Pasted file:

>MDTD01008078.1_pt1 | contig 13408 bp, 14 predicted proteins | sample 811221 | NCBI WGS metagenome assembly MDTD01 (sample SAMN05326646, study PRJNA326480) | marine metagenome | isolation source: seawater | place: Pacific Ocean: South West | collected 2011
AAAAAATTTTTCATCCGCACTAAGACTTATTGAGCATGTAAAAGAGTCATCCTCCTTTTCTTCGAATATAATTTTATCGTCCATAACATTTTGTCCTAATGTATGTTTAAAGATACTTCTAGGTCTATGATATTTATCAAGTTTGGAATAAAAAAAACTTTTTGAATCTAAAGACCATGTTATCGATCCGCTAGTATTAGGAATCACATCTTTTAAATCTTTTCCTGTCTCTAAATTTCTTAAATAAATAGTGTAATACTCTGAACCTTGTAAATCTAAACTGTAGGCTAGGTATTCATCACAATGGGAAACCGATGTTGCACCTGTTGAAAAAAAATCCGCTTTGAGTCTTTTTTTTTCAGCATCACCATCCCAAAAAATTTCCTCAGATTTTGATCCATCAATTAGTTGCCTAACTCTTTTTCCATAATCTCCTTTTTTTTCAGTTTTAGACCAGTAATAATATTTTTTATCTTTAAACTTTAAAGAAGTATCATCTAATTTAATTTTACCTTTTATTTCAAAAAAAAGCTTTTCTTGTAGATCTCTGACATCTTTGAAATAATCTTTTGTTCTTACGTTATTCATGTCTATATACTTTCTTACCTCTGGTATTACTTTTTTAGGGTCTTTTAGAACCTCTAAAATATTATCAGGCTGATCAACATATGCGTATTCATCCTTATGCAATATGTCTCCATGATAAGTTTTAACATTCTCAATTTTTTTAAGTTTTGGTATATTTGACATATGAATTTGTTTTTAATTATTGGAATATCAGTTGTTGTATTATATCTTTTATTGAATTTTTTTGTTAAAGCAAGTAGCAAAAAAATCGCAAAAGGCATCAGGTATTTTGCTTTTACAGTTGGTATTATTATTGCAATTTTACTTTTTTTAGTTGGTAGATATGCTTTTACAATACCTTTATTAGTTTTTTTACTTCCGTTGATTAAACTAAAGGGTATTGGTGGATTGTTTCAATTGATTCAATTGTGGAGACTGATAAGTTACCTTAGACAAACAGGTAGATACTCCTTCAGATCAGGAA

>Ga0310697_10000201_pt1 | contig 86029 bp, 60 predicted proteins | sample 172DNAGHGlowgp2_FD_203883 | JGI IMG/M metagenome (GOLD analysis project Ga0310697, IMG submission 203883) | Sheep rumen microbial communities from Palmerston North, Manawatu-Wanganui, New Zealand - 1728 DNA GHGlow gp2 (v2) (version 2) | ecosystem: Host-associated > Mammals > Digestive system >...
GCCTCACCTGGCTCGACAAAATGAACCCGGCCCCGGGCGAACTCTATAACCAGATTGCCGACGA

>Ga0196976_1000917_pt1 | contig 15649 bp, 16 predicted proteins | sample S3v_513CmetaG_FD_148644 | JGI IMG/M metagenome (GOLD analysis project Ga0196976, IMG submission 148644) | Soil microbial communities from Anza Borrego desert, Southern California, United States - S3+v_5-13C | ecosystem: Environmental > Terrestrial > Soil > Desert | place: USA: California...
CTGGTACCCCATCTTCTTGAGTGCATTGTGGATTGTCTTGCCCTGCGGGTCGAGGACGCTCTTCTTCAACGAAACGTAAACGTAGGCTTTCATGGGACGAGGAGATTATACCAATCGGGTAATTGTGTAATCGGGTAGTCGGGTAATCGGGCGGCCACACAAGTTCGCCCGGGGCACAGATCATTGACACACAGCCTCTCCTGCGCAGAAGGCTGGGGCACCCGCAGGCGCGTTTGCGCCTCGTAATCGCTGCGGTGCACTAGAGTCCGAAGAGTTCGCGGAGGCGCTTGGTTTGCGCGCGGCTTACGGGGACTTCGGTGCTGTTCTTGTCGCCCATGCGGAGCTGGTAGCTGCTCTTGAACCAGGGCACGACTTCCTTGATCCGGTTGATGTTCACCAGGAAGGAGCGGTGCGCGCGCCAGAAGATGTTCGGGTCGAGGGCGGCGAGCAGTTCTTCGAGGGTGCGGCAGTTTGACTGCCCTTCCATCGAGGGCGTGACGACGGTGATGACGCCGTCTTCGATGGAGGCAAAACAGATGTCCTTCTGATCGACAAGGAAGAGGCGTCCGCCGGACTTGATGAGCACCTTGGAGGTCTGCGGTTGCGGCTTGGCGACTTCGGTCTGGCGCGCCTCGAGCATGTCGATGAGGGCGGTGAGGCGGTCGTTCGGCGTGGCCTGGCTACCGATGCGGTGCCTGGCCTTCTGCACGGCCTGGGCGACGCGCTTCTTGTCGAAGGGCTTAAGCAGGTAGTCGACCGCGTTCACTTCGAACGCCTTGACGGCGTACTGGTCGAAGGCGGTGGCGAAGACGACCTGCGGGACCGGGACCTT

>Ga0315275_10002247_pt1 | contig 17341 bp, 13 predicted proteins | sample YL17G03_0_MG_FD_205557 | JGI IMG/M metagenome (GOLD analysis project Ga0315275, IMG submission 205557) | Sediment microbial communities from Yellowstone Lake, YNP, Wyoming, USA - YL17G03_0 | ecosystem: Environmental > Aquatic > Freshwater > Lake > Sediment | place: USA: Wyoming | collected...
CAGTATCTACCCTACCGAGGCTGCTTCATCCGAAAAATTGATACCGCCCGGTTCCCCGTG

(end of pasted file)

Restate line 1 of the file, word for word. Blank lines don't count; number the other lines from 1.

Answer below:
>MDTD01008078.1_pt1 | contig 13408 bp, 14 predicted proteins | sample 811221 | NCBI WGS metagenome assembly MDTD01 (sample SAMN05326646, study PRJNA326480) | marine metagenome | isolation source: seawater | place: Pacific Ocean: South West | collected 2011